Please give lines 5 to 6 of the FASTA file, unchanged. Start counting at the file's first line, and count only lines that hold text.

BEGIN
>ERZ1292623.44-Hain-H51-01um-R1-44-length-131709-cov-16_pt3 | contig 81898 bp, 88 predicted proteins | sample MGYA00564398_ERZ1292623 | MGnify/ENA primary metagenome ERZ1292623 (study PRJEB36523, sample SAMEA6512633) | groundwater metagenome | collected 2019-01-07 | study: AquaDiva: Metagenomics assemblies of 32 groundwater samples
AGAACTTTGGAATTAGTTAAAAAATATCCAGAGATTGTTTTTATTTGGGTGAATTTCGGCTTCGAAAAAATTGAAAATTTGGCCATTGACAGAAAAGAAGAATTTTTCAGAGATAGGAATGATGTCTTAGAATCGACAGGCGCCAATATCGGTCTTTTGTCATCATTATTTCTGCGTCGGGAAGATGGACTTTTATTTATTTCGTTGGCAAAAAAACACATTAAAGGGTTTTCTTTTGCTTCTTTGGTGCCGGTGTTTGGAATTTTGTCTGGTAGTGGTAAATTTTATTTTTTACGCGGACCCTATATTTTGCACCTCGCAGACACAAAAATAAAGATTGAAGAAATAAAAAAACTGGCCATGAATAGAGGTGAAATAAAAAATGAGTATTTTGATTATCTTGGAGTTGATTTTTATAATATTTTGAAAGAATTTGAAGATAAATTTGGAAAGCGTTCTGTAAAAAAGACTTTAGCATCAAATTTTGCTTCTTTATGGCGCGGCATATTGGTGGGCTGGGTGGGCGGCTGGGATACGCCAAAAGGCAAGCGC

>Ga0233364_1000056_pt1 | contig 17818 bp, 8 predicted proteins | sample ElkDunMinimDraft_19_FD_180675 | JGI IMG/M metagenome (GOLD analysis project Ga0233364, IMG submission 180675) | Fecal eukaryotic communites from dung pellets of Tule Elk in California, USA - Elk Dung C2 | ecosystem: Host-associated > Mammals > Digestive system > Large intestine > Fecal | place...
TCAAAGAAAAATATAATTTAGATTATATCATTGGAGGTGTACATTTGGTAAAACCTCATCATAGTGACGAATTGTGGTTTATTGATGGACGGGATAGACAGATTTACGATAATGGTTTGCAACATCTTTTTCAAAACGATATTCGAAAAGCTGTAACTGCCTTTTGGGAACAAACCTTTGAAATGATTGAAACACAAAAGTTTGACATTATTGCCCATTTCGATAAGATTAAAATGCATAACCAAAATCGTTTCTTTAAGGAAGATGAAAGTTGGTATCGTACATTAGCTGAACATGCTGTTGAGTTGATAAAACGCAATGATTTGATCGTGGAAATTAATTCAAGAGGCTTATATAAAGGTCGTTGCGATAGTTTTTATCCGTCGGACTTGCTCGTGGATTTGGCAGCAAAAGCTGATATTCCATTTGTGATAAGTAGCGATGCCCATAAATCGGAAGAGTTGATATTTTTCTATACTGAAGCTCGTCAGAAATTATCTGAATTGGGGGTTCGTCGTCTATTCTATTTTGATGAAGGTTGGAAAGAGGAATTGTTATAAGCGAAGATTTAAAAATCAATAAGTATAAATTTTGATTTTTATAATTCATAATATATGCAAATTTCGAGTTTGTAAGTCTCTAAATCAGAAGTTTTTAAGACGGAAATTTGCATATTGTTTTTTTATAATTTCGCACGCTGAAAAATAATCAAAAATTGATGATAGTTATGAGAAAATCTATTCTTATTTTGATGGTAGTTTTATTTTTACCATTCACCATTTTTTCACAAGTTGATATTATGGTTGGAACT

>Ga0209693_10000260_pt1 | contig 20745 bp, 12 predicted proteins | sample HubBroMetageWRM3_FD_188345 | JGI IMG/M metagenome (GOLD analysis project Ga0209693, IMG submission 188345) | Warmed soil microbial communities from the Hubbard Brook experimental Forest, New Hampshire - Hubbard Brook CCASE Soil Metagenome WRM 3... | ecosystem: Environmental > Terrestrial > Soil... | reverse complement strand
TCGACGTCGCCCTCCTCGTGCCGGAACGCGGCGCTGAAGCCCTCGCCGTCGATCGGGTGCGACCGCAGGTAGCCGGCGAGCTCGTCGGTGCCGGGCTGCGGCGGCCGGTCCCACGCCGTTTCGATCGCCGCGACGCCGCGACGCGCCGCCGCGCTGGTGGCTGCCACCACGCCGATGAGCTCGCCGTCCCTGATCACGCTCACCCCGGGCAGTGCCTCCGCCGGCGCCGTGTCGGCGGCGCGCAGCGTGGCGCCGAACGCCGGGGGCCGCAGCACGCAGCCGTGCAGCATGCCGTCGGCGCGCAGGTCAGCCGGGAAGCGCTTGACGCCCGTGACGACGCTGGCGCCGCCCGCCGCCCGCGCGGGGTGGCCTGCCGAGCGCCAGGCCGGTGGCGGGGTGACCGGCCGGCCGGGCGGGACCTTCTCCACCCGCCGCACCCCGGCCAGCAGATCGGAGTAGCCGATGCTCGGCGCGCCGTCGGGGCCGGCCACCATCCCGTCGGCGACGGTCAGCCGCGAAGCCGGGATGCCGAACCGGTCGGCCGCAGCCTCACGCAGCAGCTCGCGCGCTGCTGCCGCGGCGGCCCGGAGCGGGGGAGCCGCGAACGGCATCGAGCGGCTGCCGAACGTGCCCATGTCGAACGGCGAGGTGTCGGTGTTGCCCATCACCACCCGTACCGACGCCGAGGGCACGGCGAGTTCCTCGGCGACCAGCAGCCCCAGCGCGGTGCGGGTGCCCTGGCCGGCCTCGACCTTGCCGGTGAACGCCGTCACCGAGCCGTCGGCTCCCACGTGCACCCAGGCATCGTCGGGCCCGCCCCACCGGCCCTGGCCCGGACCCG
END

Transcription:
>Ga0209693_10000260_pt1 | contig 20745 bp, 12 predicted proteins | sample HubBroMetageWRM3_FD_188345 | JGI IMG/M metagenome (GOLD analysis project Ga0209693, IMG submission 188345) | Warmed soil microbial communities from the Hubbard Brook experimental Forest, New Hampshire - Hubbard Brook CCASE Soil Metagenome WRM 3... | ecosystem: Environmental > Terrestrial > Soil... | reverse complement strand
TCGACGTCGCCCTCCTCGTGCCGGAACGCGGCGCTGAAGCCCTCGCCGTCGATCGGGTGCGACCGCAGGTAGCCGGCGAGCTCGTCGGTGCCGGGCTGCGGCGGCCGGTCCCACGCCGTTTCGATCGCCGCGACGCCGCGACGCGCCGCCGCGCTGGTGGCTGCCACCACGCCGATGAGCTCGCCGTCCCTGATCACGCTCACCCCGGGCAGTGCCTCCGCCGGCGCCGTGTCGGCGGCGCGCAGCGTGGCGCCGAACGCCGGGGGCCGCAGCACGCAGCCGTGCAGCATGCCGTCGGCGCGCAGGTCAGCCGGGAAGCGCTTGACGCCCGTGACGACGCTGGCGCCGCCCGCCGCCCGCGCGGGGTGGCCTGCCGAGCGCCAGGCCGGTGGCGGGGTGACCGGCCGGCCGGGCGGGACCTTCTCCACCCGCCGCACCCCGGCCAGCAGATCGGAGTAGCCGATGCTCGGCGCGCCGTCGGGGCCGGCCACCATCCCGTCGGCGACGGTCAGCCGCGAAGCCGGGATGCCGAACCGGTCGGCCGCAGCCTCACGCAGCAGCTCGCGCGCTGCTGCCGCGGCGGCCCGGAGCGGGGGAGCCGCGAACGGCATCGAGCGGCTGCCGAACGTGCCCATGTCGAACGGCGAGGTGTCGGTGTTGCCCATCACCACCCGTACCGACGCCGAGGGCACGGCGAGTTCCTCGGCGACCAGCAGCCCCAGCGCGGTGCGGGTGCCCTGGCCGGCCTCGACCTTGCCGGTGAACGCCGTCACCGAGCCGTCGGCTCCCACGTGCACCCAGGCATCGTCGGGCCCGCCCCACCGGCCCTGGCCCGGACCCG